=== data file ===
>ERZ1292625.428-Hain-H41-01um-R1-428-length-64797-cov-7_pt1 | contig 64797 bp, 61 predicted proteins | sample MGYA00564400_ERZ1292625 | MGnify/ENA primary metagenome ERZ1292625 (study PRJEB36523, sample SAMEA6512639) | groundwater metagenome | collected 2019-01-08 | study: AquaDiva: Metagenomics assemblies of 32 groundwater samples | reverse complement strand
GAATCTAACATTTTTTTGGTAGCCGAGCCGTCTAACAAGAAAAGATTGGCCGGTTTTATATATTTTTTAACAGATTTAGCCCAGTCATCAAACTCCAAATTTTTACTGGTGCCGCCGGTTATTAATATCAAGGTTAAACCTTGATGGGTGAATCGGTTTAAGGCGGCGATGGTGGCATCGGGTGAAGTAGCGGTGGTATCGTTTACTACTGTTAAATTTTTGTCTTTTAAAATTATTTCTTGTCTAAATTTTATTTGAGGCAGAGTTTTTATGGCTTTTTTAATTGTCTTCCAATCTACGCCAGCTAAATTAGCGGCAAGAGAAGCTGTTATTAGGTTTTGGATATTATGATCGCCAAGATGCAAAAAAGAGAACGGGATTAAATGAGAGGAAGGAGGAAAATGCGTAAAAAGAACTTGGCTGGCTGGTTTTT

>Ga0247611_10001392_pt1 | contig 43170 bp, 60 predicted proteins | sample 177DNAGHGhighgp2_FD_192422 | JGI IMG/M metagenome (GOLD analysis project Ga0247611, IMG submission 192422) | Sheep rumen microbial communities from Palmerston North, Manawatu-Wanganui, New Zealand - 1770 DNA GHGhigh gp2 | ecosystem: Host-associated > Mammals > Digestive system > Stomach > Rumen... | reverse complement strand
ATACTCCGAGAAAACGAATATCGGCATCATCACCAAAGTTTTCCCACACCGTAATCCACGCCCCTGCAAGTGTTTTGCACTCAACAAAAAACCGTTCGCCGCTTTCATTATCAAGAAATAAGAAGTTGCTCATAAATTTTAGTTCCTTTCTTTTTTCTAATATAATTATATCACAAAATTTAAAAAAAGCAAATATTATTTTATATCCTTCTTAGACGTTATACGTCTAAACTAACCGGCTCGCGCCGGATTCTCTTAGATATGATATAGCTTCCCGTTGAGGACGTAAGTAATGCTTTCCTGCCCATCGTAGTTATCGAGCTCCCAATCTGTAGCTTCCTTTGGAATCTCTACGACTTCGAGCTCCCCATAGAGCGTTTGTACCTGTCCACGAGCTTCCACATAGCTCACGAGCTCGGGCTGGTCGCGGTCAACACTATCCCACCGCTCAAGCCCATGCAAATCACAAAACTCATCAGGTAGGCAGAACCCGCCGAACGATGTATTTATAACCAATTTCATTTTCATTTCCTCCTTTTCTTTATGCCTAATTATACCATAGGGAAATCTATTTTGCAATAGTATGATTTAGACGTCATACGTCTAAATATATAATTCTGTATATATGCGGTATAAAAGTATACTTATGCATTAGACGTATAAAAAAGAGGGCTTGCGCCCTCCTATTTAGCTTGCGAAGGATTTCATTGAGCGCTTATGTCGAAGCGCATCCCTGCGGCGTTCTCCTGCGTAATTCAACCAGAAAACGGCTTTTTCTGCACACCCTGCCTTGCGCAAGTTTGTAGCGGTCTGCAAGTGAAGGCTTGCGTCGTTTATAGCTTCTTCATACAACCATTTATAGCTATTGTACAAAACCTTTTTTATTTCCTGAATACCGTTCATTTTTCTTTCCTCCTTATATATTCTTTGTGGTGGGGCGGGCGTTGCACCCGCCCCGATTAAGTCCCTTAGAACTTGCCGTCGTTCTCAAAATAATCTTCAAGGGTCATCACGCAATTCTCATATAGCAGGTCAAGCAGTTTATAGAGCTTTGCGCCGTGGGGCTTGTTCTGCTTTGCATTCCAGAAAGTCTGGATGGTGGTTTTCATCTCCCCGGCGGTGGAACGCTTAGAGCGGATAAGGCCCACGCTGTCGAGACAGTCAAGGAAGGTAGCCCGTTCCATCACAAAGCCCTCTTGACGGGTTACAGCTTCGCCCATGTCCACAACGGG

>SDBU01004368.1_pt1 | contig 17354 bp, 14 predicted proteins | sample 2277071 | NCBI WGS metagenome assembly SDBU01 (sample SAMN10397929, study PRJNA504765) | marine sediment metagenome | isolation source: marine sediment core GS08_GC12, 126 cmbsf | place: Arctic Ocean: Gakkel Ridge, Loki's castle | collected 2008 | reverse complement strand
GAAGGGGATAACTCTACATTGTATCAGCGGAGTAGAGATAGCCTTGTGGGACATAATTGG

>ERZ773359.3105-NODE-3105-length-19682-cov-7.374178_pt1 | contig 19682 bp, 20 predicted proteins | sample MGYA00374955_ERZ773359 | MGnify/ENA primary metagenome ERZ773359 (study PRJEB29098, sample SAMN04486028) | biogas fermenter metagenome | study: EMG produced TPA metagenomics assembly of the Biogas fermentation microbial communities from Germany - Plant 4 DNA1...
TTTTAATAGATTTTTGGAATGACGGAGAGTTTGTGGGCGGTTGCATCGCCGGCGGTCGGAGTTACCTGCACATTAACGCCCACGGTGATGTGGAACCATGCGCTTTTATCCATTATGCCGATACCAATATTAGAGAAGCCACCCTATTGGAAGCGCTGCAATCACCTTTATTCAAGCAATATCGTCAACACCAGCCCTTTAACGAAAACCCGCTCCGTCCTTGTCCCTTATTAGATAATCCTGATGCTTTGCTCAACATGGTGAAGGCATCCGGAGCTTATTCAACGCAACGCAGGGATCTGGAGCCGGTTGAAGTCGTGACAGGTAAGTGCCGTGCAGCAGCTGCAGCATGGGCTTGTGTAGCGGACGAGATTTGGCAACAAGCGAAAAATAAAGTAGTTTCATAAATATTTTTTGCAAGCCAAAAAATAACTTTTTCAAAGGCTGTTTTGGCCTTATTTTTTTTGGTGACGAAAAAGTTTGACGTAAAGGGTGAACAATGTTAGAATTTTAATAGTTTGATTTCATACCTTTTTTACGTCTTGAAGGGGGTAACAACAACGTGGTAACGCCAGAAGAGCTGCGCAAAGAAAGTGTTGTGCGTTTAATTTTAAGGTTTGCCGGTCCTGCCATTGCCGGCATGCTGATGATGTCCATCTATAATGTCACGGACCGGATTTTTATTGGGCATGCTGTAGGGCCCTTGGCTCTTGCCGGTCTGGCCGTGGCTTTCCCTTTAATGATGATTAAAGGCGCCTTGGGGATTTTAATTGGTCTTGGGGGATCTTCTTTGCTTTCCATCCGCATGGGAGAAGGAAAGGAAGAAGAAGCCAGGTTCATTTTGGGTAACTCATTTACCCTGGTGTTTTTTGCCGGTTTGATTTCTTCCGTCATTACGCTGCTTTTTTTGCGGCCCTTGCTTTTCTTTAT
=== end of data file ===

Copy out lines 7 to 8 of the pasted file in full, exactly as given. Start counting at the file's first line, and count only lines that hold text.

>ERZ773359.3105-NODE-3105-length-19682-cov-7.374178_pt1 | contig 19682 bp, 20 predicted proteins | sample MGYA00374955_ERZ773359 | MGnify/ENA primary metagenome ERZ773359 (study PRJEB29098, sample SAMN04486028) | biogas fermenter metagenome | study: EMG produced TPA metagenomics assembly of the Biogas fermentation microbial communities from Germany - Plant 4 DNA1...
TTTTAATAGATTTTTGGAATGACGGAGAGTTTGTGGGCGGTTGCATCGCCGGCGGTCGGAGTTACCTGCACATTAACGCCCACGGTGATGTGGAACCATGCGCTTTTATCCATTATGCCGATACCAATATTAGAGAAGCCACCCTATTGGAAGCGCTGCAATCACCTTTATTCAAGCAATATCGTCAACACCAGCCCTTTAACGAAAACCCGCTCCGTCCTTGTCCCTTATTAGATAATCCTGATGCTTTGCTCAACATGGTGAAGGCATCCGGAGCTTATTCAACGCAACGCAGGGATCTGGAGCCGGTTGAAGTCGTGACAGGTAAGTGCCGTGCAGCAGCTGCAGCATGGGCTTGTGTAGCGGACGAGATTTGGCAACAAGCGAAAAATAAAGTAGTTTCATAAATATTTTTTGCAAGCCAAAAAATAACTTTTTCAAAGGCTGTTTTGGCCTTATTTTTTTTGGTGACGAAAAAGTTTGACGTAAAGGGTGAACAATGTTAGAATTTTAATAGTTTGATTTCATACCTTTTTTACGTCTTGAAGGGGGTAACAACAACGTGGTAACGCCAGAAGAGCTGCGCAAAGAAAGTGTTGTGCGTTTAATTTTAAGGTTTGCCGGTCCTGCCATTGCCGGCATGCTGATGATGTCCATCTATAATGTCACGGACCGGATTTTTATTGGGCATGCTGTAGGGCCCTTGGCTCTTGCCGGTCTGGCCGTGGCTTTCCCTTTAATGATGATTAAAGGCGCCTTGGGGATTTTAATTGGTCTTGGGGGATCTTCTTTGCTTTCCATCCGCATGGGAGAAGGAAAGGAAGAAGAAGCCAGGTTCATTTTGGGTAACTCATTTACCCTGGTGTTTTTTGCCGGTTTGATTTCTTCCGTCATTACGCTGCTTTTTTTGCGGCCCTTGCTTTTCTTTAT